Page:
I’m looking for the name of a book…
Update: this book is called The Vandarian Incident, by Martyn Godfrey. All credit to /u/Futurebot from the Tip Of My Tongue subreddit. Story of finding this book here.
Don’t you hate it when you can’t remember the name of something? Of course you do. Everyone does.
I’ve been looking for the name of a book for a number of years now. Every now and again, I Google a few things about a plot in the vain hope that I’ll be able to find something that will point me in the right direction, but because I can’t remember anything specific such as names of characters or places, or anything that would lead me to a title or ISBN, I don’t ever find anything.
Still, I Google.
What’s even more frustrating is that even though I can describe the plot is great detail, everywhere I’ve asked hasn’t been able to name the book that I’m talking about.
I don’t really care about the book itself. Even if I did find the title I probably wouldn’t be able to buy a copy. The only physical copy that I did read was probably destroyed, or exists in a place I no longer have access to. But still, it grates that I can remember everything about the plot, but nothing about the actual book.
I’m looking for the name of a book that I read in my childhood/early teens in the early 2000s, but the copy that I read was second hand and relatively old, so it was probably published in the late 90s. It was a sci-fi/adventure book for kids/young adults (thin, probably only a hundred pages or so in the standard novel form-factor), with the cover depicting the mostly desert landscape of the planet the book was set on, with a “moon-buggy type” vehicle with large wheels (also mentioned in the book) jammed halfway in a small dust valley.
TL;DR: it’s the story of a human male training to become a pilot at a prestigious space academy on a desert planet that’s attacked by another non-human race gearing up for a major battle. The main protagonist and another cadet save the day with a little help from his mentor.
About 80% of the plot follows below (sorry, this is long), but for the life of me, I can’t remember any specific details that would make it more Google-able, just what the storyline was. Plot follows, (other details in brackets), “quotes for almost-quotes/terms/phrases from the book itself”.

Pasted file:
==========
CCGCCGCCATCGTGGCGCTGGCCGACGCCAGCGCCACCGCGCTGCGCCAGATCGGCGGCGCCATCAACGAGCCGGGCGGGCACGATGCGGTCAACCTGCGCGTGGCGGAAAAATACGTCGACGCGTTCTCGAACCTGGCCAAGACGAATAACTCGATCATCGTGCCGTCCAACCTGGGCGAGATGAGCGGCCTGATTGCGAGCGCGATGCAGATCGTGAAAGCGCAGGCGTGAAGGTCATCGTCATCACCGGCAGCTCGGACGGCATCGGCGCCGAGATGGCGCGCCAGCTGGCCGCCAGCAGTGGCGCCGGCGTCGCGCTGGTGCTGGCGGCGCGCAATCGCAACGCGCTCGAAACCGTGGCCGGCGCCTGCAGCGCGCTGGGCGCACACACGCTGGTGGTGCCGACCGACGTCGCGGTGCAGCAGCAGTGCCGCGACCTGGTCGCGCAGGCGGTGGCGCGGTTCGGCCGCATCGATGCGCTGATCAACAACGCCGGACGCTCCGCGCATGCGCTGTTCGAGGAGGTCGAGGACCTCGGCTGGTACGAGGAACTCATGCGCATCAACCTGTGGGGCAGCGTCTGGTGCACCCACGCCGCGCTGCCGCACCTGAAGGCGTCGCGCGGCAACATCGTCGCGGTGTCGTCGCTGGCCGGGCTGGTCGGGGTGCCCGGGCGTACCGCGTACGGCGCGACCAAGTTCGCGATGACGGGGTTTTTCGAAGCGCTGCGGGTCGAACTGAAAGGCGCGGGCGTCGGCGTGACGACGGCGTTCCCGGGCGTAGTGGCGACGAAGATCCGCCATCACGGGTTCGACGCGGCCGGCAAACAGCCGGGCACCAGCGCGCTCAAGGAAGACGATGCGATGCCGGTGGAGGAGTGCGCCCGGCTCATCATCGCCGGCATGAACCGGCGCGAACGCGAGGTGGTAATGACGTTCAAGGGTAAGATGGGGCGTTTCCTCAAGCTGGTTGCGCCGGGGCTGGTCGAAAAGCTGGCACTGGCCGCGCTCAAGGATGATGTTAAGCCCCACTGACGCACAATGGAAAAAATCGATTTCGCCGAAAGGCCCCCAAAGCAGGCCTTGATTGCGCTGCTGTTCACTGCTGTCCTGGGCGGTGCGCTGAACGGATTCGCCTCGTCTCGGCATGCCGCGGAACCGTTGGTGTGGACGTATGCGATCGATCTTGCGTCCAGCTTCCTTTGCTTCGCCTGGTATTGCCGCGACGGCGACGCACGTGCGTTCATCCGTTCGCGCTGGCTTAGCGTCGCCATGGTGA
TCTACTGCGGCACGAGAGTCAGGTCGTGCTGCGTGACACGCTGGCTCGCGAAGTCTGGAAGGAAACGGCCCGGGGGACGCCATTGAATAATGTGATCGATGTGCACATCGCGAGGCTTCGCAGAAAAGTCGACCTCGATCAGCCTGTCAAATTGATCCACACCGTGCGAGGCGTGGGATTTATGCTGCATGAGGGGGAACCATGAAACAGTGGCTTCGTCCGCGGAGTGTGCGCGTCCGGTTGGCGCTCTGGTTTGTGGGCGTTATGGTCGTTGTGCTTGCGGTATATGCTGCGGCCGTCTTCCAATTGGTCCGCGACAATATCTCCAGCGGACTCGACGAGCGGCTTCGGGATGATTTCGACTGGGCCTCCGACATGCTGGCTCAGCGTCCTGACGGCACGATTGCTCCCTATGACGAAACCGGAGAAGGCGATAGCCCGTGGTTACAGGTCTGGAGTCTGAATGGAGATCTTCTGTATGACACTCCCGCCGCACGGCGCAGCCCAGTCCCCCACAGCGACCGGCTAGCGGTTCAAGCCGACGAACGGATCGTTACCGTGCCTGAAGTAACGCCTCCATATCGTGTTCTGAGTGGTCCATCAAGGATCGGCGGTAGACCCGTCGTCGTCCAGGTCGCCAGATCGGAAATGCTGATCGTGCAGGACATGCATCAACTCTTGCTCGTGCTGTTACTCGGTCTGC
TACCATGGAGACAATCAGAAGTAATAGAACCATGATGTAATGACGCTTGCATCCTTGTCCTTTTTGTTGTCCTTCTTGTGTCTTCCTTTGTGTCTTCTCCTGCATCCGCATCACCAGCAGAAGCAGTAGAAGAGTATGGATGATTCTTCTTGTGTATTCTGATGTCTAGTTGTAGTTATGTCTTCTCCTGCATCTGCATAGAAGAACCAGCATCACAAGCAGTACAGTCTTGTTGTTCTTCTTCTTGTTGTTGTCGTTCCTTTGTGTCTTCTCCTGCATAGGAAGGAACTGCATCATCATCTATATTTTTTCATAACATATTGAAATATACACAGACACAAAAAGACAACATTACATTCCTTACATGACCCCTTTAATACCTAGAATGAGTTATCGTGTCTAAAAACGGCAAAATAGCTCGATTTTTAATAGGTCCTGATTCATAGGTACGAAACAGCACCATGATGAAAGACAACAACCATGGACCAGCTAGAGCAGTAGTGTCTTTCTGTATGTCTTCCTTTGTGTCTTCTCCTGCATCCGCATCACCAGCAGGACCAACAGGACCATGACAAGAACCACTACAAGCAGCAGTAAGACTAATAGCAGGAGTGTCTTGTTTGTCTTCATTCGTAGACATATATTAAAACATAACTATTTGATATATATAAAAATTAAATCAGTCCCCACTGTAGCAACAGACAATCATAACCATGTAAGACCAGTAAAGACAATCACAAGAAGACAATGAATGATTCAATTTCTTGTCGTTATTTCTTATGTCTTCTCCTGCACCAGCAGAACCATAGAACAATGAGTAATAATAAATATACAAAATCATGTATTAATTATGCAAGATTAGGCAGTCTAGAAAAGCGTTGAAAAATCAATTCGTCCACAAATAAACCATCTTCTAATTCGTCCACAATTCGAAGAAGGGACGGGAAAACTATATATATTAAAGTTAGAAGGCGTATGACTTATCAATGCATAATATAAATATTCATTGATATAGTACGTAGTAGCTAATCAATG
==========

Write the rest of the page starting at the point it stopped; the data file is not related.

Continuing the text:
It’s the story of a guy on a different planet, who has been sent to some space academy for training. It’s the last one of the tests he has to pass to become some sort of cadet, and despite the fact that he’s human (the space academy accepts candidates from all species), he’s passed each of the tests thrown at him extremely convincingly (humans are seen as a lesser species). (The book is set in a universe in the future, where other intelligent species have been discovered and co-exist with humans. The planet that they’re on is not in the same solar system as Earth, and the academy is one that trains pilots of some kind, either freighter or fighter pilots that then go on to work all across the galaxy.)
The last test that he must now face is the hardest one of all: he’s dropped off in the middle of nowhere and has to make it back to the academy. With limited water and supplies, it’s going to take everything he’s got to make it back alive due to the harsh conditions of the planet (it’s a desert, with very low humidity — the book makes special mention of this after he sustains a cut, saying “and with (insert planet’s name here) low humidity, there was no risk of infection”). But there’s a twist, something he doesn’t know about: a sandstorm (or some other catastrophic weather event, the book specifically mentions this as a unique feature of the last test, as a kind of “x-factor” that “candidates” aren’t told about to prove their survival skills) is about to hit, which will truly test the limits of his ability to survive. The person that drops him off in some sort of chopper is his “mentor”, who has overseen his entire education at the academy.